July 20, 2007: Relatives
of Colombia Death Squad Victims Sue U.S.-Based Fruit Giant Chiquita for Arming, Funding Their Killers

The Cincinnati-based fruit company Chiquita is being sued for funding, arming and supporting death squads in Colombia. The human rights group EarthRights International filed the class action lawsuit on behalf of six Colombians whose relatives had allegedly been murdered by a Colombian paramilitary group that was partially funded by Chiquita. The lawsuit alleges that the banana giant funneled money and guns to a rightwing death squad that murdered thousands of people and shipped untold amounts of cocaine to the United States.

April 27, 2007: Immokalee Tomato Pickers Win Campaign Against McDonalds, Set Sights on Burger King
We speak with Gerardo Reyes-Chavez, a farm worker and member of the Coalition of Immokalee Workers. The coalition represents over 4,000 mostly immigrant workers who labor in the agricultural fields of Southwest Florida. The group recently waged a successful campaign against fastfood giant McDonalds over the price paid for tomatoes picked in Florida. In 2005, the group also won a campaign against Taco Bell.

March 23, 2007: Chiquita
Admits to Paying Colombian Paramilitary Group on U.S. Terror List

The Cincinnati-based fruit company Chiquita has admitted to paying off the group United Self-Defense Forces of Colombia which is considered a terrorist organization by the U.S. government. Chiquita has agreed to a $25 million fine on the condition that it doesn’t have to reveal the names of the executives involved. Chiquita says it fell victim to an extortion racket that threatened its employees. But Colombia’s attorney general has said he will seek the extradition of eight Chiquita employees over what he calls “a criminal relationship.”

February 14, 2007: Child Labor: The Hidden Ingredient to the Billion-Dollar Chocolate Industry?
On Valentine’s Day, chocolate is the currency in which people are supposed to trade their love. Little do they know that chocolate might have been made with slave labor. We speak with Brian Campbell, an attorney with the International Labor Rights Fund.

June 14, 2006: Police Forcibly Shut Down South Central L.A. Urban Farm, 40+ Protesters Arrested
Hundreds of police officers in riot gear shut down a fourteen-acre urban farm in South Central Los Angeles on Tuesday. More than 40 protesters, including actor Darryl Hannah were arrested as they staged an encampment to resist removal from what is considered the largest urban farm in the United States.

May 01, 2002: Blue Gold: The Fight to Stop the Corporate Theft of the World’s Water: Part Two of An Interview with Anti Corporate Globalization Activist Maude Barlow
The wars of the next century will be about water. That is what activist and author Maude Barlow warned on yesterday’s Democracy Now. Sitting in our firehouse studio, she explained that the consumption of water doubles every twenty years–more than twice the rate of the increase in human population. At the same time, she explained, transnational corporations are plotting to control the world’s dwindling water supply. In England and France, where water has already been privatized, rates have soared and water shortages have been severe. The major bottled water producers–Perrier, Evian, Naya, and now Coca-Cola and PepsiCo–are part of one of the fastest growing and least regulated industries, buying up freshwater rights and drying up crucial supplies. In the end, corporate giants act in their own interests and water flows only to the wealthy, who can afford it.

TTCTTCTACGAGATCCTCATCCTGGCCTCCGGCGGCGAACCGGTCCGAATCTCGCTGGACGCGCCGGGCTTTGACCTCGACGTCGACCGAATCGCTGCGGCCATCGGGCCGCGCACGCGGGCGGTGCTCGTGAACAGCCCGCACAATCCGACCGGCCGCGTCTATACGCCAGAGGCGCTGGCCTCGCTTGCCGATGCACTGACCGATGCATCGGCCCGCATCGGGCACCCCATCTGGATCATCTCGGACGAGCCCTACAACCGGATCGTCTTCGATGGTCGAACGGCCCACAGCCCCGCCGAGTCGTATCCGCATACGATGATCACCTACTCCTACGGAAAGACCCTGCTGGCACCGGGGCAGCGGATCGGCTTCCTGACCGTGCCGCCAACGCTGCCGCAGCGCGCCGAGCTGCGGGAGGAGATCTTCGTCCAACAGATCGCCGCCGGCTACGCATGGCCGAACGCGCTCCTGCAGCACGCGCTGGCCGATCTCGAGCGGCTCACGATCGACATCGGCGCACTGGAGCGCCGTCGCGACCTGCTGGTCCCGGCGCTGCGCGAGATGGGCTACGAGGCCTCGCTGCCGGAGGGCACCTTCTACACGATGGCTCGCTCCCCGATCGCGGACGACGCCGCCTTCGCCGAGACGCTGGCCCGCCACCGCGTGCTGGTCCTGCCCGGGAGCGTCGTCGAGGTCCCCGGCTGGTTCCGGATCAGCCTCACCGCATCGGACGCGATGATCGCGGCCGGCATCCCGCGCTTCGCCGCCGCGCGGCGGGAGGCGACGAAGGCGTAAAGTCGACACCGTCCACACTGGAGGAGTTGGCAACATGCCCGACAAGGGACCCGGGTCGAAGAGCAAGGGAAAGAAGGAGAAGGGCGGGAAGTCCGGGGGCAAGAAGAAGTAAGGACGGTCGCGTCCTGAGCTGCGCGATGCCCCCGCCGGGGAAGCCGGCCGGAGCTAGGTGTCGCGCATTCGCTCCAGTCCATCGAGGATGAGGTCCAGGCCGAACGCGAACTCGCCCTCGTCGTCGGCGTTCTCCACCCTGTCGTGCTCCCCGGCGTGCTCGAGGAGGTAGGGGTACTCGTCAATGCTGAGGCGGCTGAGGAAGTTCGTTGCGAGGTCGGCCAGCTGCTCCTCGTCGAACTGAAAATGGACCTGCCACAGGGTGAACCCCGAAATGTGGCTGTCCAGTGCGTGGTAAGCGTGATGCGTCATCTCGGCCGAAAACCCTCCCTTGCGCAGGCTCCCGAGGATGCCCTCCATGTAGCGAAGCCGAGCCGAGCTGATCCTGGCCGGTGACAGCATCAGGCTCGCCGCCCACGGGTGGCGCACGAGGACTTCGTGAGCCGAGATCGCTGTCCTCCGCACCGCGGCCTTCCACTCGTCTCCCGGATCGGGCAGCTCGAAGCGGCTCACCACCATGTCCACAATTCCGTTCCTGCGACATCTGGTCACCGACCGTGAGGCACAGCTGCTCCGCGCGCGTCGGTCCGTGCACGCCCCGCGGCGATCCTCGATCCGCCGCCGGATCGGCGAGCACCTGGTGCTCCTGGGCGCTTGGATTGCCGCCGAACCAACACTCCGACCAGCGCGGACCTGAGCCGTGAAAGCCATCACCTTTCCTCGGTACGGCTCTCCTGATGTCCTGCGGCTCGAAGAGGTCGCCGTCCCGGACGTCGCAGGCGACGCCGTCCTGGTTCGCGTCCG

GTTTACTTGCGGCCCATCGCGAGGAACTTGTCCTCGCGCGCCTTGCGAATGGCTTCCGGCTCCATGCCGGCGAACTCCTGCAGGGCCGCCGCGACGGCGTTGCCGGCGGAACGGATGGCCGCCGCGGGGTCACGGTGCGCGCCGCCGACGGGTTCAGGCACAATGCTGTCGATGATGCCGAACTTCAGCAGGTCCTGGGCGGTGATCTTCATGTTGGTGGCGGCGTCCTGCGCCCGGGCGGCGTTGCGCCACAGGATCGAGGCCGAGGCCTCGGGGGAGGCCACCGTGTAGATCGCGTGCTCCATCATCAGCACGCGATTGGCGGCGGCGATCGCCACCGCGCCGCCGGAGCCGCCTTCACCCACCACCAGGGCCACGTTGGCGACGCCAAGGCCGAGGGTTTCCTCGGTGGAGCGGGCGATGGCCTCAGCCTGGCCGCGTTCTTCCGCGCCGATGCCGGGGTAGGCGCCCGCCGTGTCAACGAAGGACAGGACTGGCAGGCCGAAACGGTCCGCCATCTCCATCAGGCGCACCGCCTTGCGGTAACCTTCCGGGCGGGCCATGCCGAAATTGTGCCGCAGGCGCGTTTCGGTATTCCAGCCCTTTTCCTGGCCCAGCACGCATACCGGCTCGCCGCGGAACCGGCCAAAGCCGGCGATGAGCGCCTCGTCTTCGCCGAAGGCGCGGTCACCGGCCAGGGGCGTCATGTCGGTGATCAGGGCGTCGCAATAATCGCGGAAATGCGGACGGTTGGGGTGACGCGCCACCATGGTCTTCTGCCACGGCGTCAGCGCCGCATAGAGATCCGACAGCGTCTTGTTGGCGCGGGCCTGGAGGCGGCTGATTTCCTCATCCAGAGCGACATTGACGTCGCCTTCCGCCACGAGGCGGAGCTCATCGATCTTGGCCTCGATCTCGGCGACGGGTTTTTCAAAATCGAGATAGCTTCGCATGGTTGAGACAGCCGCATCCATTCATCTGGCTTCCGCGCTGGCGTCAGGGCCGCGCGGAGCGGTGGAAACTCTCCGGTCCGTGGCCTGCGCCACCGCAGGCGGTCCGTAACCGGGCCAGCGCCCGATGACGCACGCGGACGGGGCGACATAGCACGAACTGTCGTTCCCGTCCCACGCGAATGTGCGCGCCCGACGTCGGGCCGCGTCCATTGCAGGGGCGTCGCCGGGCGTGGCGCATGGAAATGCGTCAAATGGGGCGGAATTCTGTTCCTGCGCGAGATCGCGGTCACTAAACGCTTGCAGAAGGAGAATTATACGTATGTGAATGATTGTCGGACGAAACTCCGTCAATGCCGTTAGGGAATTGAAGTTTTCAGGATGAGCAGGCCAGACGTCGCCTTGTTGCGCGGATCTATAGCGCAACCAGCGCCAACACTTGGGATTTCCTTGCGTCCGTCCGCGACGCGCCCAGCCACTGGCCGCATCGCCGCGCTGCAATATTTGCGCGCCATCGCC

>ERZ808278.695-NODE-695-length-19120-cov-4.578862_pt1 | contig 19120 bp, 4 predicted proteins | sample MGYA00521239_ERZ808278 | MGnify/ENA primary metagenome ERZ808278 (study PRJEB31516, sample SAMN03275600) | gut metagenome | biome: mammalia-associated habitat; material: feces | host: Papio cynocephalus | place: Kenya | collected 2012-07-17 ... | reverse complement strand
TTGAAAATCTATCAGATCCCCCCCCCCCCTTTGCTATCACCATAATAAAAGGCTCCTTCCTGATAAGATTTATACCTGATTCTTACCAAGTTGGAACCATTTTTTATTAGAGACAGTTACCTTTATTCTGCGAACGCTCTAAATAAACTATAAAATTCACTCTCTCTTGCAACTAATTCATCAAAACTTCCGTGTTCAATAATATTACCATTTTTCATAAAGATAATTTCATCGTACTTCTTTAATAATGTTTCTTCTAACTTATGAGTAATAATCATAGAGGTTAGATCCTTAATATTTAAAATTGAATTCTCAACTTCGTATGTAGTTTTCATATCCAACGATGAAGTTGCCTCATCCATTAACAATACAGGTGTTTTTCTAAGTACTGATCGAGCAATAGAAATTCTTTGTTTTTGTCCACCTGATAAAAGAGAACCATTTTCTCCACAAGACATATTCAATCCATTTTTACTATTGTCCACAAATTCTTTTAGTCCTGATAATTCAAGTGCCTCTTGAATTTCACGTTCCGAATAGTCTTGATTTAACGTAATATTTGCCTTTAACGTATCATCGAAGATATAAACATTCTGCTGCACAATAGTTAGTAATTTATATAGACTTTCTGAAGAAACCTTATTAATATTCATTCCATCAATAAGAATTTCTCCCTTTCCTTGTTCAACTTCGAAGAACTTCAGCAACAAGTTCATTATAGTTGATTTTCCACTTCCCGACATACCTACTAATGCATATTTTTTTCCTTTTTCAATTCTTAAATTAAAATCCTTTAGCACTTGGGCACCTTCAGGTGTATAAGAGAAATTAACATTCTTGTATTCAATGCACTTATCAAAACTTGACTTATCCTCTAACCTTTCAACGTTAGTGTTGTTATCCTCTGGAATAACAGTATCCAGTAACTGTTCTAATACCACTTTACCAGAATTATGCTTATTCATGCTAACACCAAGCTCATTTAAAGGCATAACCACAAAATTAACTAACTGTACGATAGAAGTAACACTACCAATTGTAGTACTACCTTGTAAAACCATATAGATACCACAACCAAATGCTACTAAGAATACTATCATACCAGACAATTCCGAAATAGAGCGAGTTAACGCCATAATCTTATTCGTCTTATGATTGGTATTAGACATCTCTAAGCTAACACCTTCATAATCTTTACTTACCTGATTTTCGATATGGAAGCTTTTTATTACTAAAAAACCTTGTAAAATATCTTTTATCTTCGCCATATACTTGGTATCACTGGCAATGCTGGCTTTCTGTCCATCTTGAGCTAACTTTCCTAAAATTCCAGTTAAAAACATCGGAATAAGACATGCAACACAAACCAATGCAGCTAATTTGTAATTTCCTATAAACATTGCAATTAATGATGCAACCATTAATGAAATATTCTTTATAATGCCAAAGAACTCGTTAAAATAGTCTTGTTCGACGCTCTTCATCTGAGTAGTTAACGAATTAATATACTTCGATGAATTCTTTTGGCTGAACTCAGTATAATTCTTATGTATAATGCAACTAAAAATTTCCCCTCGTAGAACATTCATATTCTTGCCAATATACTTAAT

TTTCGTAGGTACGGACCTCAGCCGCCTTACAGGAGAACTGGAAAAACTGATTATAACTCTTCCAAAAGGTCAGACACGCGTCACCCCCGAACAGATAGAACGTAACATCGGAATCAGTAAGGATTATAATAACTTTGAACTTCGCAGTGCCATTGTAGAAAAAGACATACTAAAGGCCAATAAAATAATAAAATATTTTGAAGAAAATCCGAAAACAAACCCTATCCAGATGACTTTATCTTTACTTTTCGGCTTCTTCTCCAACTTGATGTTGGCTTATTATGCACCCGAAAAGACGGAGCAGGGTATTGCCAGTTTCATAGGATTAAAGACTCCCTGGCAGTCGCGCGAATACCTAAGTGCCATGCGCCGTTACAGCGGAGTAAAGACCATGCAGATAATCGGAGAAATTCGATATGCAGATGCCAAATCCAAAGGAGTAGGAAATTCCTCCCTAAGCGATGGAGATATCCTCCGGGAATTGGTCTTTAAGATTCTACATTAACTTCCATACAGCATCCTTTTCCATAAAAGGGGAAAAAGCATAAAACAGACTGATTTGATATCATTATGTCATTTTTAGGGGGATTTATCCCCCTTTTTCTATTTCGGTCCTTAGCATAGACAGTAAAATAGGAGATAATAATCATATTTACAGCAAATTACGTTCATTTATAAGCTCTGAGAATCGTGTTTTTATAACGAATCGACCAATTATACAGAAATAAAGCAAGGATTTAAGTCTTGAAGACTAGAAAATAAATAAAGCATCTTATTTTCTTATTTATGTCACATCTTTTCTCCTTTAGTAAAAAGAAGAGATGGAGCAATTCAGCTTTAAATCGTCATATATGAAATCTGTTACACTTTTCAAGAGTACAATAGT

Can You Fit Everything You Need In A Backpack That Weighs Only About 10 Ounces?

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Prescription for Northern Virginia: low-salt diet | Policy & Politics | bayjournal.com - The Chesapeake Bay Journal

Hoping to reverse a serious threat to the health of Northern Virginia streams, state officials have assembled a hefty toolkit aimed at helping the region's paved surfaces go on a reduced-salt diet.

Wintertime salt use to melt snow and ice on roads, parking lots and sidewalks has been increasing for years across the region, and it's known to have impaired aquatic life in at least one Potomac River tributary, Accotink Creek. Other streams, and even drinking water reservoirs, are similarly threatened.

In January, the state Department of Environmental Quality unveiled a salt management strategy for Northern Virginia, spelling out a plethora of steps the government, businesses and citizens could take to reduce the environmental impacts of de-icing.

"Our goal is not to say, 'Stop using salt,'" said Will Isenberg, a water quality specialist in the DEQ's Watershed Programs and Office of Ecology. "Our goal is to try to strike a balance [between the safety benefits of de-icing and its harmful impacts]."

The strategy lays out more than 400 pages of background and dozens of suggestions for how everyone, from municipal snowplow drivers and snow-removal contractors to homeowners, can reduce wintertime salt use without sacrificing safety.

Work on the toolkit began three years ago, after state regulators imposed a "pollution diet" on stretches of Accotink Creek because of excessive chloride levels there in winter. Under that diet, or total maximum daily load in regulatory lingo, Fairfax County is under orders to take steps to restore water quality.

A snowplow is loaded with road salt. Virginia's Department of Transportation already has adopted some best management practices aimed at applying de-icing materials more efficiently.

To draft the strategy, the DEQ assembled a group of 63 individuals representing 43 stakeholders in Northern Virginia and held a series of meetings.